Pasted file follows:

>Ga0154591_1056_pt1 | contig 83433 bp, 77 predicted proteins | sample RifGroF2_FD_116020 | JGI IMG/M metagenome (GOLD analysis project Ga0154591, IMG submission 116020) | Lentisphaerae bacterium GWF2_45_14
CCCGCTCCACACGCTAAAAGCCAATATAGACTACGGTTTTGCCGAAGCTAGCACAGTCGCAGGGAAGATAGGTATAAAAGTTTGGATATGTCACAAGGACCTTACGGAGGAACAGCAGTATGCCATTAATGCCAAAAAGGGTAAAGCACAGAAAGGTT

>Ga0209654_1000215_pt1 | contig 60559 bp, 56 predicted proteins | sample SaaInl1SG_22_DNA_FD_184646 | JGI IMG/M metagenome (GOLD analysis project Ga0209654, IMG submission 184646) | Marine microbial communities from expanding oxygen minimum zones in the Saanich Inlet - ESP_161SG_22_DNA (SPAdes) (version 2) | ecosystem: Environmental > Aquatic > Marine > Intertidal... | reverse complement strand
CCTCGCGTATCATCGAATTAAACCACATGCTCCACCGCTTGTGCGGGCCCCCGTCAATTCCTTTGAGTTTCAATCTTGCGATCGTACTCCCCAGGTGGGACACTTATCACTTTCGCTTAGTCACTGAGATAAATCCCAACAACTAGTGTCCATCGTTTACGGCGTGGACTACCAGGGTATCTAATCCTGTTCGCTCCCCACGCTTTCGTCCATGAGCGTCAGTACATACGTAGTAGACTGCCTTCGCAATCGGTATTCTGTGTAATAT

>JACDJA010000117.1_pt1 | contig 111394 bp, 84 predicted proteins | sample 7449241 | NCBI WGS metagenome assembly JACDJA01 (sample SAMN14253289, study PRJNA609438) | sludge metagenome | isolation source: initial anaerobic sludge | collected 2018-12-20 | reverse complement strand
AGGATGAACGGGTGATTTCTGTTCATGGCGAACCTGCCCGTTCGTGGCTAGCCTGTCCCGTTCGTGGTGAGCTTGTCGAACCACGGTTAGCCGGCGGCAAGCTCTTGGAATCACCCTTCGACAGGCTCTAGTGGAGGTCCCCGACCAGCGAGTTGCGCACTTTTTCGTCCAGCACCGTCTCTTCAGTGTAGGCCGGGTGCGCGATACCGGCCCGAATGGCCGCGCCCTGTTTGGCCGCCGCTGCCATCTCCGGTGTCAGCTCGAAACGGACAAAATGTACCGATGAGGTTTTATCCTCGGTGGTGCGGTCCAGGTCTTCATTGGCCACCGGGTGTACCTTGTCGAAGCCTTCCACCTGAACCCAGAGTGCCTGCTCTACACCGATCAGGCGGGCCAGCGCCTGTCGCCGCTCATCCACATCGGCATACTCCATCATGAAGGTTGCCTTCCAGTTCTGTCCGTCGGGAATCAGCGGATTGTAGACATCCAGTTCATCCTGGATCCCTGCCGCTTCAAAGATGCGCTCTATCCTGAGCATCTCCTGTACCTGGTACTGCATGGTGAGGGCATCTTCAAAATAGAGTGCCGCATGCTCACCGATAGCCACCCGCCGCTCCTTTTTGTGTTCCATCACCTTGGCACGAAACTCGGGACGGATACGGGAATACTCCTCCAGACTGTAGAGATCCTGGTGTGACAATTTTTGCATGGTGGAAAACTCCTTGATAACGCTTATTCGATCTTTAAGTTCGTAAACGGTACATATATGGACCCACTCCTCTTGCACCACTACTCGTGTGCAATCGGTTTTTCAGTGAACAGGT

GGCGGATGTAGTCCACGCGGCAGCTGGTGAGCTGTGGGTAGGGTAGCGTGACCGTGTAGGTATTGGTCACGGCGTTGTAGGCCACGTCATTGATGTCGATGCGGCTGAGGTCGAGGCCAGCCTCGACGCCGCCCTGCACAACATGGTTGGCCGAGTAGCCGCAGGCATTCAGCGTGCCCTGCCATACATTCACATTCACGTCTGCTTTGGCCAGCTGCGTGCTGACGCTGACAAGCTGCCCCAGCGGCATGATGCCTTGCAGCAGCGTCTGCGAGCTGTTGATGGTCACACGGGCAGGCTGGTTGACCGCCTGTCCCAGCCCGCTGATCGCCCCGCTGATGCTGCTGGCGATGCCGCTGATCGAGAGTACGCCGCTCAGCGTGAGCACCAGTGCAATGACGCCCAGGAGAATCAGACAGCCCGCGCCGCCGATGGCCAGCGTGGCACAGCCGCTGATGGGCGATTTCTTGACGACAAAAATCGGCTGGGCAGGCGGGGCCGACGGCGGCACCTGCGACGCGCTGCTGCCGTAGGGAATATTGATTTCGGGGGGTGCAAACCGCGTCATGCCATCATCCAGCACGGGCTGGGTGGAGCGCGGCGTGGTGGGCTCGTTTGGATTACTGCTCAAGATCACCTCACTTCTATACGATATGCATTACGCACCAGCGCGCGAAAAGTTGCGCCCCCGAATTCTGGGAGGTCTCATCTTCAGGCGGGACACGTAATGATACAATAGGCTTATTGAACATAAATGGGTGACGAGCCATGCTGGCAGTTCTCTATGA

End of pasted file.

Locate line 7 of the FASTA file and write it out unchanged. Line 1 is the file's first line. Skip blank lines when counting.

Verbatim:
GGCGGATGTAGTCCACGCGGCAGCTGGTGAGCTGTGGGTAGGGTAGCGTGACCGTGTAGGTATTGGTCACGGCGTTGTAGGCCACGTCATTGATGTCGATGCGGCTGAGGTCGAGGCCAGCCTCGACGCCGCCCTGCACAACATGGTTGGCCGAGTAGCCGCAGGCATTCAGCGTGCCCTGCCATACATTCACATTCACGTCTGCTTTGGCCAGCTGCGTGCTGACGCTGACAAGCTGCCCCAGCGGCATGATGCCTTGCAGCAGCGTCTGCGAGCTGTTGATGGTCACACGGGCAGGCTGGTTGACCGCCTGTCCCAGCCCGCTGATCGCCCCGCTGATGCTGCTGGCGATGCCGCTGATCGAGAGTACGCCGCTCAGCGTGAGCACCAGTGCAATGACGCCCAGGAGAATCAGACAGCCCGCGCCGCCGATGGCCAGCGTGGCACAGCCGCTGATGGGCGATTTCTTGACGACAAAAATCGGCTGGGCAGGCGGGGCCGACGGCGGCACCTGCGACGCGCTGCTGCCGTAGGGAATATTGATTTCGGGGGGTGCAAACCGCGTCATGCCATCATCCAGCACGGGCTGGGTGGAGCGCGGCGTGGTGGGCTCGTTTGGATTACTGCTCAAGATCACCTCACTTCTATACGATATGCATTACGCACCAGCGCGCGAAAAGTTGCGCCCCCGAATTCTGGGAGGTCTCATCTTCAGGCGGGACACGTAATGATACAATAGGCTTATTGAACATAAATGGGTGACGAGCCATGCTGGCAGTTCTCTATGA